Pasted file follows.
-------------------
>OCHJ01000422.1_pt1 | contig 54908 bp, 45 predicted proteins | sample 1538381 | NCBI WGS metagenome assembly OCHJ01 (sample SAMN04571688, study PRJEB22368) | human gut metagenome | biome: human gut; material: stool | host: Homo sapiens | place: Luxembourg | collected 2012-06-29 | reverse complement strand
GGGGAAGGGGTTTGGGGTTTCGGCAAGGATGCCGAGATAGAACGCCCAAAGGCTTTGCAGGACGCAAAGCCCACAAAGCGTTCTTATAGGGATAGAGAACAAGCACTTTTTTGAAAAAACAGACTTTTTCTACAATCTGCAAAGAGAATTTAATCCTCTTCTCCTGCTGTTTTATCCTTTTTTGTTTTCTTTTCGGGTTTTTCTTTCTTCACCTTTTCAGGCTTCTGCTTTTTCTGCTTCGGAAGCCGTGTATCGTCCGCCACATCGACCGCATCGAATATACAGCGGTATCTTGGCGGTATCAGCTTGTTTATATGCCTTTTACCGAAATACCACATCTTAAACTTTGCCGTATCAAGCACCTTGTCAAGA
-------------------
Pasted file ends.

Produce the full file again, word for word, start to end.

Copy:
>OCHJ01000422.1_pt1 | contig 54908 bp, 45 predicted proteins | sample 1538381 | NCBI WGS metagenome assembly OCHJ01 (sample SAMN04571688, study PRJEB22368) | human gut metagenome | biome: human gut; material: stool | host: Homo sapiens | place: Luxembourg | collected 2012-06-29 | reverse complement strand
GGGGAAGGGGTTTGGGGTTTCGGCAAGGATGCCGAGATAGAACGCCCAAAGGCTTTGCAGGACGCAAAGCCCACAAAGCGTTCTTATAGGGATAGAGAACAAGCACTTTTTTGAAAAAACAGACTTTTTCTACAATCTGCAAAGAGAATTTAATCCTCTTCTCCTGCTGTTTTATCCTTTTTTGTTTTCTTTTCGGGTTTTTCTTTCTTCACCTTTTCAGGCTTCTGCTTTTTCTGCTTCGGAAGCCGTGTATCGTCCGCCACATCGACCGCATCGAATATACAGCGGTATCTTGGCGGTATCAGCTTGTTTATATGCCTTTTACCGAAATACCACATCTTAAACTTTGCCGTATCAAGCACCTTGTCAAGA